Welcome to Edition 42 of Boardroom Brief.
This is a service specifically targeted at the needs of busy non-executive directors. We aim to give you a “heads up” on the things that matter for NEDs in the week ahead – all in two minutes or less.
KEY BOARDROOM BRIEF
Turnbull Government delivers on key housing affordability measures. Recently, the Treasurer of Commonwealth of Australia, the Hon Scott Morrison in a joint media release with Assistant Minister to the Treasurer, the Hon. Michael Sukkar MP, regarding the passage of the Treasury Laws Amendment (Housing Tax Integrity) Bill 2017, which implements an annual vacancy charge on foreign owners of residential real estate where property is not occupied or genuinely available on the rental market for at least six months in a 12 month period. The charge provides a financial incentive for the foreign owner to make their property available on the rental market, helping provide more homes for Australian families. The legislation also enacts better targeted deductions relating to residential investment properties, disallowing claims for travel expense deductions and limiting plant and equipment depreciation deductions to assets not previously used. Directors of companies exposed to the real estate cycle should continue to monitor the increasingly complex array of State and Commonwealth legal settings affecting the Australian housing market, which continues to get more than its fair share of the financial press. Although most of the key policy levers are the domain of the States, the Commonwealth continues to tinker around the edges. The next Federal election will almost certainly see negative gearing front and center of the debate on tax reform.
Australian dollar weakens further. Related to housing; since mid-October the Australian dollar has softened from around USD 0.7825 to just under USD 0.76. Australia’s reliance on foreign investors to fund our large accumulated overseas debt is dependent on offering an attractive yield or a cheaper currency. These factors will be exacerbated if there is some waning in investor confidence. Recent developments in the housing market and the near term risks to that market are unlikely to go unnoticed. With the continuing volatility of the Australian dollar, directors need to ensure they have appropriate strategies in place to manage the effect of currency on their operations.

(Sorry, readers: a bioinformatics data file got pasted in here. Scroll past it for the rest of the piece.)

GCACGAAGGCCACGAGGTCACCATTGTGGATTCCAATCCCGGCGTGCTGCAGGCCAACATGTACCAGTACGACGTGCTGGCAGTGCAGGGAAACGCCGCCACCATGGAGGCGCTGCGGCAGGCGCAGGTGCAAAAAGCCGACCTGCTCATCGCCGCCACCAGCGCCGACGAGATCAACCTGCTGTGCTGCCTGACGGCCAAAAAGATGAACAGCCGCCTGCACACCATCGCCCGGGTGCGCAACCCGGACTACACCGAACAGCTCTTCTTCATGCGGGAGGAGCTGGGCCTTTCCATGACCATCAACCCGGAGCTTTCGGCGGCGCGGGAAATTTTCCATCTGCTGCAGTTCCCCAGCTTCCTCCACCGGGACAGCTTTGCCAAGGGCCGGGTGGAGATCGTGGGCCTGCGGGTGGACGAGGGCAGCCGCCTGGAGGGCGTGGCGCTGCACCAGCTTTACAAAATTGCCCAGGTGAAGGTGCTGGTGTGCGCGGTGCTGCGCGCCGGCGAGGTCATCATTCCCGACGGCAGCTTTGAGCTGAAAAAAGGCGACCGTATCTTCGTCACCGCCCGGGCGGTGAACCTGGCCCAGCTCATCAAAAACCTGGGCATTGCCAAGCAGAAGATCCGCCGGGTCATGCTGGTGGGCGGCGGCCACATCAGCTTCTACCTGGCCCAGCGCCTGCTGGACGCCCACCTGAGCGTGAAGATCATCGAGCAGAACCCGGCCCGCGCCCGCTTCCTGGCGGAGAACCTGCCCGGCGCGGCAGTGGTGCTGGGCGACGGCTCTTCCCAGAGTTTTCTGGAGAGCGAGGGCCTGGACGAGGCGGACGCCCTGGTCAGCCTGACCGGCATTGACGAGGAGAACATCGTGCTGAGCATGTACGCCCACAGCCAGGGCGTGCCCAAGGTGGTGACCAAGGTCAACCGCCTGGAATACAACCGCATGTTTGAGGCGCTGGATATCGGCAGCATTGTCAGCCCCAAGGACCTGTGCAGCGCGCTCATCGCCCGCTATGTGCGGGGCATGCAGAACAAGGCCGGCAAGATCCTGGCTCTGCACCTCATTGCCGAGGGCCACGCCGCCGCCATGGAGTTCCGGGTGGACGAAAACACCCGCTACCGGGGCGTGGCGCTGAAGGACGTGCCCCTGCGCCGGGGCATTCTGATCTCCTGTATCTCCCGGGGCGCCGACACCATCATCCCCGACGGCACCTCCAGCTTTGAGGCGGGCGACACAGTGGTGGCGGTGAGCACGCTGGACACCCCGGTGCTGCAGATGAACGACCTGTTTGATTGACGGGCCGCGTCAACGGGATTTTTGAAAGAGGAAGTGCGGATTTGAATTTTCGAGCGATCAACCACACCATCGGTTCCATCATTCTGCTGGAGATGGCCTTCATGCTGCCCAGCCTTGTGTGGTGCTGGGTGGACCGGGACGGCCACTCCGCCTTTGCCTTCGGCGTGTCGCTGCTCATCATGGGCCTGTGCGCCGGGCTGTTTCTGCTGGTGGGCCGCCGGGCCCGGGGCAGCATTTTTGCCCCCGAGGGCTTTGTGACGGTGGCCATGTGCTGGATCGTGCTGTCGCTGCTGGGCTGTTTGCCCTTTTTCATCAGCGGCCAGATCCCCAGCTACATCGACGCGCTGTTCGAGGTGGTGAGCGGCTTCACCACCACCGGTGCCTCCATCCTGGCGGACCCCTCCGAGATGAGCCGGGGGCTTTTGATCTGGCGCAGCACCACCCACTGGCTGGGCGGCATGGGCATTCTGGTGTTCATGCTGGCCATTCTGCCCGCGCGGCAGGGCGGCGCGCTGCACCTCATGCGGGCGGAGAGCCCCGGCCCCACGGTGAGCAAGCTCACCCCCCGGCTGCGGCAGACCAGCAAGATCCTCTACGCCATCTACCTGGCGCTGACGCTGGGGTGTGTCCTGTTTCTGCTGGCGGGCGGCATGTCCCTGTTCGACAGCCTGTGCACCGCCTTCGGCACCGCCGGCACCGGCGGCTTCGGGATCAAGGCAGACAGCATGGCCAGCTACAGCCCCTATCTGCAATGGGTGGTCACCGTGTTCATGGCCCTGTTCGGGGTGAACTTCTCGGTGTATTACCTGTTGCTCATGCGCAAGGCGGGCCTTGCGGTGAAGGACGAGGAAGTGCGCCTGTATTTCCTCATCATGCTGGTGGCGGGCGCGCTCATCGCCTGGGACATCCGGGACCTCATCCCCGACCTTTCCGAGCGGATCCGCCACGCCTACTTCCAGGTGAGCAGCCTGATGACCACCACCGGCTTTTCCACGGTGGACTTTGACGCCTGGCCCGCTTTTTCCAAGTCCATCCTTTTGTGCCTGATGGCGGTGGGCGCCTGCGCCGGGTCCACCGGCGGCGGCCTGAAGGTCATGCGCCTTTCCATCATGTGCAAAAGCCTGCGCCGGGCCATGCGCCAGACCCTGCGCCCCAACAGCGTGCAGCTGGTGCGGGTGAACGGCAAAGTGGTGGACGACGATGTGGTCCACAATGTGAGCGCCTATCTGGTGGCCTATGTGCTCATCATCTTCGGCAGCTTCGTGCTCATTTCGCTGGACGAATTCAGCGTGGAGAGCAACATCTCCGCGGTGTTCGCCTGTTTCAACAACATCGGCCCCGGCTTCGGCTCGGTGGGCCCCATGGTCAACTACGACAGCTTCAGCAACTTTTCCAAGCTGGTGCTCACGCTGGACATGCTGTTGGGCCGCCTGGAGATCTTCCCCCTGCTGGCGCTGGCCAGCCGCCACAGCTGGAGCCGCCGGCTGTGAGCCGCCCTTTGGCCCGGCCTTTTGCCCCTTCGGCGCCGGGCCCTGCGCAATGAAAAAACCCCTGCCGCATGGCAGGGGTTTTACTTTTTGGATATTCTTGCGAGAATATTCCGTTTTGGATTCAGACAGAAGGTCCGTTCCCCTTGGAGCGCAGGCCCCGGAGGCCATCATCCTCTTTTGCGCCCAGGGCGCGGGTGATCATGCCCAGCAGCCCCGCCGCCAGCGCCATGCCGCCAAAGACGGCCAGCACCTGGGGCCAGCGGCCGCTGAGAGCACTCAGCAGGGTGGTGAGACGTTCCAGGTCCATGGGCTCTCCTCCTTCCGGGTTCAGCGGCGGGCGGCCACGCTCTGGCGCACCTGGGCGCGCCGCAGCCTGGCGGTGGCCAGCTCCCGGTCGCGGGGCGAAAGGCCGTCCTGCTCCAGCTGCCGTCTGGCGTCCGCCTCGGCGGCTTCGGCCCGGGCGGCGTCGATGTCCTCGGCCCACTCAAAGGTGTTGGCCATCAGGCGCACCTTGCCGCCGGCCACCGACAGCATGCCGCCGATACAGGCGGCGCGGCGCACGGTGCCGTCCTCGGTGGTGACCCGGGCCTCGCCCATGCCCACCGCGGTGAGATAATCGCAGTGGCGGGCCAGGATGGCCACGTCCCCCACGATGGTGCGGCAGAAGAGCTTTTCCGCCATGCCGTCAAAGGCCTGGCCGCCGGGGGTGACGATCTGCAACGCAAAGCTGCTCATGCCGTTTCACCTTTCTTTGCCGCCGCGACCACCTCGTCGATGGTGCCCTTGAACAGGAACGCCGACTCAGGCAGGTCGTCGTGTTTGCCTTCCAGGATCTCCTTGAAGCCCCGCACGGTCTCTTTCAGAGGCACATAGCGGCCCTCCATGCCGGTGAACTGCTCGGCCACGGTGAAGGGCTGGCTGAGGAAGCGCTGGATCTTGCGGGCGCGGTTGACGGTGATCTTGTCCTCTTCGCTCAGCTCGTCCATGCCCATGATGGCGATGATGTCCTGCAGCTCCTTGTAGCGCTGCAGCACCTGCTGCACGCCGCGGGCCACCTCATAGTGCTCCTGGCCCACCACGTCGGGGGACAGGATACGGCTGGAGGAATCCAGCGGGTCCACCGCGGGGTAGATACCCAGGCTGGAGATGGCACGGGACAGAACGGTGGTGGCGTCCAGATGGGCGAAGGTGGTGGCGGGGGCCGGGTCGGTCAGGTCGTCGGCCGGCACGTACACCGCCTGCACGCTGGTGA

Australian Accounting Standards Board releases discussion paper on financial reporting for charities. The Australian Accounting Standards Board (AASB) has released a discussion paper, Improving Financial Reporting for Australian Charities (Paper). The Paper sets out options for the improvement of the framework for financial reporting for charity stakeholders. Australian charities are currently covered by a minimum of 18 sets of regulations and 10 regulators. This framework is complex, inconsistent and results in duplication of reporting requirements. The options set out in the Paper are intended as talking points, not recommendations, with any discussion to be considered as part of the Australian Charities and Not-For-Profits Commission legislative review (Review). The Review commences after 3 December 2017 and will run for a period of 6 months. The AASB is conducting discussion review forums during the Review. The first forums are being held this month.
THE WEEK AHEAD
Rise in shareholder activism. As AGM season is well underway, topping the list of shareholder queries so far this year have been environmental issues, human rights, gambling and corporate ethics. Director independence, director elections, gender diversity and pay for senior management are further key issues in the spotlight. AGMs have seen an increase in shareholder activism and Solomon Lew, for instance, has formally “declared war” on the Myer board and announced it will vote its 10.8 per cent Myer shareholding against the three directors facing re-election, including the incoming chairman at the AGM on 24 November.